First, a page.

Board of Trustees meeting discusses tuition hike for CSU students

Trailing the announcement of a potential increase in tuition last November, the Cal State University Board of Trustees met Tuesday to discuss the issue again in more concrete terms. Going into the 2018-2019 academic and fiscal year, the board is requiring a state investment of $263 million and an additional $19.9 million in tuition revenue for their plan of five areas of investment, according to the Committee of Trustees’ minutes from the meeting. These areas of funding include the second year of Graduation Initiative 2025, compensation increases for all employee groups, enrollment growth of 1 percent, investment in critical infrastructure and mandatory cost increases for health care, minimum wage and retirement for faculty. Despite the state budget plan promising continued investment in higher education systems, only about $92.1 million is being allocated to the Cal State system. This will leave a $171 million gap that the board has two plans to close, the primary of which is an increase in tuition for students beginning fall 2018. The price hike would affect undergraduate students, with an increase of $228 per student, bringing annual tuition to $5,970 and creating about $69.8 million in new revenue to support the system’s operating budget. Though

CSULB fights hate speech and tuition increase

Systemwide issues All eyes and ears were focused on Associated Student Inc. President Joe Nino as he announced that tuition may increase for the second year in a row during Wednesday’s meeting. Nino said that he was in attendance at the Board of Trustees meeting yesterday, and the lack of state funds may call for an increase in tuition and student fees. The projected state funding for the initiative is $102 million and the projected budget is about $260 million, which leaves the university system at almost a $150 million deficit. Similar circumstances involving a lack of state funding occurred last year and is what resulted in the raise in tuition. “Obviously this is something that students don’t want,” Nino said. “We need to make sure that we’re being as accessible as we can, and we need to fight against this. We need to come together, and we need to prepare now, because come March, we might be faced with another issue where the Board of Trustees [vote to raise tuition].” The projected funding will come with a systemwide 43 percent increase in compensation for faculty and staff, which Nino stated is merited but not appropriate right now. “It’s not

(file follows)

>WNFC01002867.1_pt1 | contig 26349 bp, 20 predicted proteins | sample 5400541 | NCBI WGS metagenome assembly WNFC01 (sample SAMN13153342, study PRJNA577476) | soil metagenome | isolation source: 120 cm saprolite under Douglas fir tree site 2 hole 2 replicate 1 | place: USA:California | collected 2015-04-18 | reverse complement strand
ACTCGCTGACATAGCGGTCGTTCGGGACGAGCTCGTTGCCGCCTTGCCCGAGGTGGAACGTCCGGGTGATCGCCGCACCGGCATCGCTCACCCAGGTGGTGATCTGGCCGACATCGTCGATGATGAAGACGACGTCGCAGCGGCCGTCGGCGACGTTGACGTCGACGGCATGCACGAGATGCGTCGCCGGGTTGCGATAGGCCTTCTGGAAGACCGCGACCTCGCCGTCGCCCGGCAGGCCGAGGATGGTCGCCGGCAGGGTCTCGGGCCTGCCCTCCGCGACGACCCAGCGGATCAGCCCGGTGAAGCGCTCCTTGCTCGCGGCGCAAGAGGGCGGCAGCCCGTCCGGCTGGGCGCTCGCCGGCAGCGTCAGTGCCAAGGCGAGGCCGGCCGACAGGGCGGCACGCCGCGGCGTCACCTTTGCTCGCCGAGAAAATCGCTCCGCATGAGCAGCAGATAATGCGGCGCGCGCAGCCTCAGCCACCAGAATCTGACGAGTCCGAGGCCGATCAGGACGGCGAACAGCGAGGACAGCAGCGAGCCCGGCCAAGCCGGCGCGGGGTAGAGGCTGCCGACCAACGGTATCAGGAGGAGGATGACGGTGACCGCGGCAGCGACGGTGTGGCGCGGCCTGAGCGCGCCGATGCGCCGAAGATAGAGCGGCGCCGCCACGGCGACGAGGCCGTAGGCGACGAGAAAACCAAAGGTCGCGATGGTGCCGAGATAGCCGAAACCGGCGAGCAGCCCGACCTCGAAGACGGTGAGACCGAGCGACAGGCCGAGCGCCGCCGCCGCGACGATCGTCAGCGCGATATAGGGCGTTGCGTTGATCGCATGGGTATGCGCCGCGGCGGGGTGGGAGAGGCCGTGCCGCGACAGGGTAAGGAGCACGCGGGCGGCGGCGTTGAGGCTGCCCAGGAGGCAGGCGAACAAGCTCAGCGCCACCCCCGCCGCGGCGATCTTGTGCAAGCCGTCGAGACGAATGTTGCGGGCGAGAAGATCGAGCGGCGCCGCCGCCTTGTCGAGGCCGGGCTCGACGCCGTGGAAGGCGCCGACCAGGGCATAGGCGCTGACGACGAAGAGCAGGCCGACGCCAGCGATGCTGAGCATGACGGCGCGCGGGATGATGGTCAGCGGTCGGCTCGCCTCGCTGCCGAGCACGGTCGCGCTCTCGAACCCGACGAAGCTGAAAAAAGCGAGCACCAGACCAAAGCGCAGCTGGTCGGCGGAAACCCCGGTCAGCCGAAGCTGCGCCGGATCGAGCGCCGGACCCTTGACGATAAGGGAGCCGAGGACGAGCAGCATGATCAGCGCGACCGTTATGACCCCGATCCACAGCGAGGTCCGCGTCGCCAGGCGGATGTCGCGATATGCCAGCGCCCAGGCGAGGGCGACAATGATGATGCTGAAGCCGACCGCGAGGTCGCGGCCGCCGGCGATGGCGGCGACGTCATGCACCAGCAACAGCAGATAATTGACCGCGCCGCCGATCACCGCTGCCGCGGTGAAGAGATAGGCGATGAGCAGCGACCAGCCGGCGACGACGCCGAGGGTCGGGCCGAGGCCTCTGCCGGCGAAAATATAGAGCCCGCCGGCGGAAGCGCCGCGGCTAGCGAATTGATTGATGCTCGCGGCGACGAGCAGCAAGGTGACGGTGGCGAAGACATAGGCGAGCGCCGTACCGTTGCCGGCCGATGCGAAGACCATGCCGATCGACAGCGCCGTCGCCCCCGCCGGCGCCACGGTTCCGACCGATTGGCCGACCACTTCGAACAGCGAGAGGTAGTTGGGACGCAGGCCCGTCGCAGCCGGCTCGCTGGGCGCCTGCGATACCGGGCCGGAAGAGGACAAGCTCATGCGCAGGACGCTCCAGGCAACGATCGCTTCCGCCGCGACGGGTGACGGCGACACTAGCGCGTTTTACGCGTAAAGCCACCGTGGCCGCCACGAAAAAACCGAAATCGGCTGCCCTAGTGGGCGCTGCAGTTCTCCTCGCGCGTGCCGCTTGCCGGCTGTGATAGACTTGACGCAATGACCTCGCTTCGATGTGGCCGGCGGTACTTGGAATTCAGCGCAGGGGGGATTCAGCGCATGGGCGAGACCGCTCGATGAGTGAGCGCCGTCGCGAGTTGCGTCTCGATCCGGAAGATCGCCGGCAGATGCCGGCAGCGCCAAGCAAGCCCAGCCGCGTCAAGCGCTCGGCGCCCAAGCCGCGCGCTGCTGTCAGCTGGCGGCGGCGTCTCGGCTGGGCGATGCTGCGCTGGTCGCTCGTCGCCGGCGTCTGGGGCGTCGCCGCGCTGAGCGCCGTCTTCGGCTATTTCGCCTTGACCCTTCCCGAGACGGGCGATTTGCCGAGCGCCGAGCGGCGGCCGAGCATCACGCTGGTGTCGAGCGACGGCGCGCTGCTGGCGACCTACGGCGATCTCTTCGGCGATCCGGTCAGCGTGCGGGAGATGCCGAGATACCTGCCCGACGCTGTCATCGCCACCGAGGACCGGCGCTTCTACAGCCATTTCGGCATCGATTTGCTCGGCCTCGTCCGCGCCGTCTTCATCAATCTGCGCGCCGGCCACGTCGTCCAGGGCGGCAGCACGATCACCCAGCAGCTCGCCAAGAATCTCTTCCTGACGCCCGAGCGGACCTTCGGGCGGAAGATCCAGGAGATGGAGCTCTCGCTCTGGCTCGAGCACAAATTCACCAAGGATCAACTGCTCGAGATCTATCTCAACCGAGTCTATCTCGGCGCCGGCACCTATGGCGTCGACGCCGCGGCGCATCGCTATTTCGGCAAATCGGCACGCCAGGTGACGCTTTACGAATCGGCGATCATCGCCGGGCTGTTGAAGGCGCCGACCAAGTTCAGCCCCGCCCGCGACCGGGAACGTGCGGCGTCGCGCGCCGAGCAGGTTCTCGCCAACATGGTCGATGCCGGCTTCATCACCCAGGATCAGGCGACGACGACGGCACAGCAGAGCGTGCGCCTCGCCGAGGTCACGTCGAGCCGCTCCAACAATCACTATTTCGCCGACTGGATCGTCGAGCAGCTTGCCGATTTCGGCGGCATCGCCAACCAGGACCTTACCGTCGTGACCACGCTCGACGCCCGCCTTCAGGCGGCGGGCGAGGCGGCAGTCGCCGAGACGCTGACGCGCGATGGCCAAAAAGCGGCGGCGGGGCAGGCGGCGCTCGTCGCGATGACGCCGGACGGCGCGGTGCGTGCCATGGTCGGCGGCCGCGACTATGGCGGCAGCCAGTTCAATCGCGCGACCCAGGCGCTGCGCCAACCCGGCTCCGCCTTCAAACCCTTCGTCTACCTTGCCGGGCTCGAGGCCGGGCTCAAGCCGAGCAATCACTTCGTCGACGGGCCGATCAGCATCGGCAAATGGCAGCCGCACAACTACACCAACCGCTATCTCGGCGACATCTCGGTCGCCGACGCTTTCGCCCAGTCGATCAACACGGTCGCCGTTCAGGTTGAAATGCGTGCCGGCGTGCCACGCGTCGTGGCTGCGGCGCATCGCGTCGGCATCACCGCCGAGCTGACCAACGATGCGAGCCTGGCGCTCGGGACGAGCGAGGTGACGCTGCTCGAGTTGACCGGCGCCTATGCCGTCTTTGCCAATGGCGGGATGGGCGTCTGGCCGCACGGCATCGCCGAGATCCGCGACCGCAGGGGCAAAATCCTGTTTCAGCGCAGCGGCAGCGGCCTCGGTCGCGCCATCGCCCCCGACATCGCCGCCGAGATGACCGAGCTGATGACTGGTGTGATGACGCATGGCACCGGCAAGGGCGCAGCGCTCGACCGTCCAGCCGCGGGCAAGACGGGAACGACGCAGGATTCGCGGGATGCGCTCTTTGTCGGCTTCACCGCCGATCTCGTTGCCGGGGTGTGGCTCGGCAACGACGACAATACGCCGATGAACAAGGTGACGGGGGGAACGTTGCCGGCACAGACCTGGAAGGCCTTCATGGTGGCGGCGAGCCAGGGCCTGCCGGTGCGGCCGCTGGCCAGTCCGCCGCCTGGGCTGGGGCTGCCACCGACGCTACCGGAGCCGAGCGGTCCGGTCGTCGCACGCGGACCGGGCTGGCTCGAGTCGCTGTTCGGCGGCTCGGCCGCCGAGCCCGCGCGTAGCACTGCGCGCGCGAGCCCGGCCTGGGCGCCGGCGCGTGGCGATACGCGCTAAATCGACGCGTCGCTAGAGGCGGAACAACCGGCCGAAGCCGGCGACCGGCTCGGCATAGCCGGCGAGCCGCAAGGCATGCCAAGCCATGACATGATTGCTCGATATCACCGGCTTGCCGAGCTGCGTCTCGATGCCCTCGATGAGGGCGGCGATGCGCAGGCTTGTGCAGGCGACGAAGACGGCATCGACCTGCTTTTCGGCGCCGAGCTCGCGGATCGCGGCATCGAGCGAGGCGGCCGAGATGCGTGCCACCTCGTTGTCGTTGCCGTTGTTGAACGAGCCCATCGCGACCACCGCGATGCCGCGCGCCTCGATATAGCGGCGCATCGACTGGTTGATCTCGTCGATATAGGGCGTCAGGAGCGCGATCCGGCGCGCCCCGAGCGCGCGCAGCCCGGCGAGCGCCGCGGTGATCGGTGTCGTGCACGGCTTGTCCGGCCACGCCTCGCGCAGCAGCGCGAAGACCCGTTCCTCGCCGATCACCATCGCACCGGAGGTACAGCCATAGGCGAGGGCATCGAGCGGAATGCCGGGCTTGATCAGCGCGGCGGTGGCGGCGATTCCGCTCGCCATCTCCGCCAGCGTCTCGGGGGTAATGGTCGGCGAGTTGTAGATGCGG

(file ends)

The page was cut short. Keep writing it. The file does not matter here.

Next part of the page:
By | 2017-11-08T23:25:28-07:00 Nov 8, 2017 | 11:25 pm|Categories: ASI, News, Today|Tags: , , , , , , , |

Non-profit organization for free tuition may be adopted by CSULB  

This story has been updated Oct. 11.   Student organization Rise is off and running after a second reading of the campaign for free tuition was passed 13-0-9 at the Associated Students Inc. Senate meeting Wednesday. Yet with nine abstentions, senators aren’t completely convinced on adopting the movement at Cal State Long Beach. Rise Inc. is a non-profit student organization at the university striving to provide students with a tuition-free education. The team’s campaign slogan is “moving forward together," which emphasizes working to eliminate college tuitions, protect students from debt and invest in public colleges and universities. “I’m a little anxious and worried right now,” Senator-at-large Danielle Carancho said at the meeting. “My move for next week is to talk with my co-senators and see where they’re at and why they abstained.” Next Wednesday the third reading of Rise will go to the ASI senate for votes. This reading is going to be the most important, according to Carancho. Tuition hikes are becoming more frequent as university budgets get smaller. There is a growing number of students voicing their upsets of college education becoming unaffordable for some, and the voices of these students are communicated through the Rise campaign. The